The readers’ response to my last column in the series exploring the theme of the 1947 Partition riots in Punjab, “Punjab riots, sacrifices and jihad” (June 15) — as indeed to Khaled Ahmed’s piece on Major-General (retd) Khadim Hussain Raja’s recently published book on the events of 1971 in East Bengal (July 7) — points to, among other things, a feeling of unease and impatience on the part of a some comment writers. Such readers, as I have pointed out before, would rather these ‘unpleasant’ subjects be treated as closed transactions and not touched upon again and again as they tend to disturb the conclusions such people have already arrived at.
What is forgotten by these comment writers is that looking at and reassessing past events is an ongoing process which individual researchers and writers find worthwhile in order to get a realistic view of our present. Those who think otherwise would be better advised to simply ignore it.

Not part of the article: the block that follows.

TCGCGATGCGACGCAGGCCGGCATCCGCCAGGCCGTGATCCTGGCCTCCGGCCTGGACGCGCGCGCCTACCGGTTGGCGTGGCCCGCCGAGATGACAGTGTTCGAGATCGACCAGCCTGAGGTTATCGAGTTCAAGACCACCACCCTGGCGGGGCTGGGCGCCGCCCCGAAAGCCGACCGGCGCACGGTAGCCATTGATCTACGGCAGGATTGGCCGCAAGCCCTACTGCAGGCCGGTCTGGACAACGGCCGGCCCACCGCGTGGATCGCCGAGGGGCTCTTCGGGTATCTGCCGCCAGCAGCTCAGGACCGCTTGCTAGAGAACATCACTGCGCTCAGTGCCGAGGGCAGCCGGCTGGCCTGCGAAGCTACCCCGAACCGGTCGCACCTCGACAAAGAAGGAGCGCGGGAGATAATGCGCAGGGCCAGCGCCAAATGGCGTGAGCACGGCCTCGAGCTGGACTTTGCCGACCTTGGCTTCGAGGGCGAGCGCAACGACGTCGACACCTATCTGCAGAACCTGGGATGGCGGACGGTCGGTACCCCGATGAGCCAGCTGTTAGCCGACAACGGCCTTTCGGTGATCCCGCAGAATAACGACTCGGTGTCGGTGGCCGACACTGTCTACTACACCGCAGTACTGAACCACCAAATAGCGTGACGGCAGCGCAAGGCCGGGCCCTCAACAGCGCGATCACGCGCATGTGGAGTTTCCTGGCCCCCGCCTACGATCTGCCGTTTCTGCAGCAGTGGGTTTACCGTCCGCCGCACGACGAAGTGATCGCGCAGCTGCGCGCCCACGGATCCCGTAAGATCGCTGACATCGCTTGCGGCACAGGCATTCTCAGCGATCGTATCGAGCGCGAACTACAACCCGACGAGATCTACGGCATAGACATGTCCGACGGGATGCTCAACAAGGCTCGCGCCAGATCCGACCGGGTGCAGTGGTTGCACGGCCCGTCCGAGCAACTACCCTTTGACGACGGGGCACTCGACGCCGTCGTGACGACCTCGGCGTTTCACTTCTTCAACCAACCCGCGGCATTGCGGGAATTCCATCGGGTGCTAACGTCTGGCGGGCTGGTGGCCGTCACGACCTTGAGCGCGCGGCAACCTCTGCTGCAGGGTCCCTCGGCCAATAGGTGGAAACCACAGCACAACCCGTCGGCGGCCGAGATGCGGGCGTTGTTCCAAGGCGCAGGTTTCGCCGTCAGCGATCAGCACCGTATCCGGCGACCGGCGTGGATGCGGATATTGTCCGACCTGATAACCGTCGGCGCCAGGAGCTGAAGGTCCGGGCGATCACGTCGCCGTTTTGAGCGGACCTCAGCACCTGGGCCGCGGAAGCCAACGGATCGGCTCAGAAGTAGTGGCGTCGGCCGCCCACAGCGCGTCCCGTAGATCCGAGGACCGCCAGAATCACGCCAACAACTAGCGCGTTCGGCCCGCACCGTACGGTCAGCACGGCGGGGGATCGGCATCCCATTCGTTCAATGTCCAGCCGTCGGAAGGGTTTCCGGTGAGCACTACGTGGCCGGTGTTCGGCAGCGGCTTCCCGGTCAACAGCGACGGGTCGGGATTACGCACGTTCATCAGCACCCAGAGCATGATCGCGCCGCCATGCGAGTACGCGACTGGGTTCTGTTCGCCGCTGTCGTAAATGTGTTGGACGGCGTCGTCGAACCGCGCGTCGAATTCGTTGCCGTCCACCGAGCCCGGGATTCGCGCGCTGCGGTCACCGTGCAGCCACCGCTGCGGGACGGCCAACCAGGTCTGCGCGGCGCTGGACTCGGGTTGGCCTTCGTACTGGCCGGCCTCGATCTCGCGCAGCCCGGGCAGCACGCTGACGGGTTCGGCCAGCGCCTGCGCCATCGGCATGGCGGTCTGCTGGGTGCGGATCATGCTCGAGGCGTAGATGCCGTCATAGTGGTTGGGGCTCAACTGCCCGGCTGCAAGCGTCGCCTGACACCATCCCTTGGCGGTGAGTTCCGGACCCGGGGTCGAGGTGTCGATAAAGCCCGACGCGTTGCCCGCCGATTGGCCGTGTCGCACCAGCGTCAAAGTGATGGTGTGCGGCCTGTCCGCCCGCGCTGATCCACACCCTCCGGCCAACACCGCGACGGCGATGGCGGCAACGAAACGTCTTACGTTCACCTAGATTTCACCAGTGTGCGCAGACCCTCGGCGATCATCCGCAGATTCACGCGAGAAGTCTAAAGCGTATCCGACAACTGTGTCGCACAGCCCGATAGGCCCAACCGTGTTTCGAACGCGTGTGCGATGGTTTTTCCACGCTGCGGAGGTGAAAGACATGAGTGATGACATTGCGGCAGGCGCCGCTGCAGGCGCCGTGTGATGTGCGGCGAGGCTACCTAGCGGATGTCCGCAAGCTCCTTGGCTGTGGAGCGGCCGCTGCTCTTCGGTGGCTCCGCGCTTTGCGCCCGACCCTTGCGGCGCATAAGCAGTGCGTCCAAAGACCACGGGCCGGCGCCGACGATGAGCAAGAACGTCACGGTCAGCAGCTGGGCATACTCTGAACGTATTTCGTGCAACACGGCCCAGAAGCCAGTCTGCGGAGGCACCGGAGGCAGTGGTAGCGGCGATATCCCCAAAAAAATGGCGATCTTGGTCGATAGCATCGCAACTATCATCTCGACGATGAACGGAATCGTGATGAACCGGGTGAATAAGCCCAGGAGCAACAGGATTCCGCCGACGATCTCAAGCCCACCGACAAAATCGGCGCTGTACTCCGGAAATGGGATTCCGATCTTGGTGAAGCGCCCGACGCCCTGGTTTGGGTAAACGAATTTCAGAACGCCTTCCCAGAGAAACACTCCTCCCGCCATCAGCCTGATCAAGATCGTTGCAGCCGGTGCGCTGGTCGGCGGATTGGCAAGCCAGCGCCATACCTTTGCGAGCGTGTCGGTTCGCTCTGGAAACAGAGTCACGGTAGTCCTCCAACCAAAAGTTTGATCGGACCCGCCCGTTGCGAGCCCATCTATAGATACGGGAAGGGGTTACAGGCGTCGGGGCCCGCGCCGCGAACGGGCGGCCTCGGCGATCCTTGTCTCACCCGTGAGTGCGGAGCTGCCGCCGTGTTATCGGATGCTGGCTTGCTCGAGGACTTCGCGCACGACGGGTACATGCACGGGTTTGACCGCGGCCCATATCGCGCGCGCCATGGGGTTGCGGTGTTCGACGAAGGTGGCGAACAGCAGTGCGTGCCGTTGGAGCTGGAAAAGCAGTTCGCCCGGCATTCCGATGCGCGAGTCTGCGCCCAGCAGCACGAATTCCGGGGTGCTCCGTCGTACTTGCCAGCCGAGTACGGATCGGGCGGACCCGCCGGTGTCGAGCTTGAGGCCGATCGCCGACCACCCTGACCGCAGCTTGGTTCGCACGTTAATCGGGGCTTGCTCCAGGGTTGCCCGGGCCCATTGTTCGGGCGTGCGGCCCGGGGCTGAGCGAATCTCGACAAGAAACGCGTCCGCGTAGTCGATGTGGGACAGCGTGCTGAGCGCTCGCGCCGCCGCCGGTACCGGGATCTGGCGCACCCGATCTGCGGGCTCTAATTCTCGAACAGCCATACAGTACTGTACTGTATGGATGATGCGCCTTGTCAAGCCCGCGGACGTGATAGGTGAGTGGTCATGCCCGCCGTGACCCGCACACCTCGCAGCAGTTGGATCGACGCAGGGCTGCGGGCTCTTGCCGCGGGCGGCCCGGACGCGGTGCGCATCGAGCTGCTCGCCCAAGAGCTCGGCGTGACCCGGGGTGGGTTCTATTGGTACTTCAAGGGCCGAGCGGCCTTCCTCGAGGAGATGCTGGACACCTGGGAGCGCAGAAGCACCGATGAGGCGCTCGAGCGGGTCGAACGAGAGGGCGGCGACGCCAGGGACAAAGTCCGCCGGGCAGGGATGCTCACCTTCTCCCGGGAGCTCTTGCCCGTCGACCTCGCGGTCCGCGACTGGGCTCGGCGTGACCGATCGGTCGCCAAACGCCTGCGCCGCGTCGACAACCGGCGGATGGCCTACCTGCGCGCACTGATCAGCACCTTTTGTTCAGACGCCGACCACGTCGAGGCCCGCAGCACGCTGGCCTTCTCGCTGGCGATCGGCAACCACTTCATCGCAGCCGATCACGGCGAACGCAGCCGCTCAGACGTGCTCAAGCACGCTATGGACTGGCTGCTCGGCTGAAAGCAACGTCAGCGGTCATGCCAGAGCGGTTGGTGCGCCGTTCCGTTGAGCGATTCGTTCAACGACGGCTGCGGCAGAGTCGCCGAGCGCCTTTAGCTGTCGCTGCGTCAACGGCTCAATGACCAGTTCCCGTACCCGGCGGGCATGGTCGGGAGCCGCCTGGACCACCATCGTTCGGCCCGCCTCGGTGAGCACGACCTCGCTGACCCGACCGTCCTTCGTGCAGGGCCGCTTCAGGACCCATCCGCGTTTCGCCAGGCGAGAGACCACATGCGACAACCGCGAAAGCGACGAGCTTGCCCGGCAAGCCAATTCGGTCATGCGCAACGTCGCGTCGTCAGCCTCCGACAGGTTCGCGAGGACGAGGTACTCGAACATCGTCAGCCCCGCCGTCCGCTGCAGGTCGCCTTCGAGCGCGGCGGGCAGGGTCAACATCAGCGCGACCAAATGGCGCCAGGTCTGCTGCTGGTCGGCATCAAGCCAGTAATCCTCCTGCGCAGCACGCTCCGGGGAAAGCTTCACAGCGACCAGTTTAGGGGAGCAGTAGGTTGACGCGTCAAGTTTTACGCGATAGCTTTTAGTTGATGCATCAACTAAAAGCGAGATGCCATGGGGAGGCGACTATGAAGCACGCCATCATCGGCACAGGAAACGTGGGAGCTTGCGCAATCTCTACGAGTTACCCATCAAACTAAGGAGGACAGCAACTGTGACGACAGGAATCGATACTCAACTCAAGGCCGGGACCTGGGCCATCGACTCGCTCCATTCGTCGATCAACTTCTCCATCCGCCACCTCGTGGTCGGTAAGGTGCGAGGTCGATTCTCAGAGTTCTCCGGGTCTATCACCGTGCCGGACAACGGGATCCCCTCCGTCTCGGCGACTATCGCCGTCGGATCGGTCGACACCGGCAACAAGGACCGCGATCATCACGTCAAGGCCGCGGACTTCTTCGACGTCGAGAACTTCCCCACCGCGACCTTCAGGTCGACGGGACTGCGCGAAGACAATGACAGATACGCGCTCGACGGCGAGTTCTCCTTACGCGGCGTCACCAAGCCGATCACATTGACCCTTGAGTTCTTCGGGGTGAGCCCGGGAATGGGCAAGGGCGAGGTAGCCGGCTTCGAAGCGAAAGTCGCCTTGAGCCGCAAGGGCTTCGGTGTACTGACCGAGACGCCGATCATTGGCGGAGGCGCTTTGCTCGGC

Last week, I gave an example of the care Ishtiaq Ahmed exercises before drawing a conclusion about a certain sequence of events. To think that the quotes from his book, which cover less than half a page of this 600-page work of formidable social research, were meant as its ‘summary’ would be incorrect as well as unfair. As Dr Tariq Rahman rightly pointed out in his review of the book, the conclusions reached in it “can only be contested by someone who has as formidable a knowledge of this subject as Ishtiaq Ahmed”. He further says, “If we have to exist at all, especially when we are nuclear-armed nations, we need to come to terms with the ghosts of 1947 in order to build a South Asia on the model of the Schengen states.”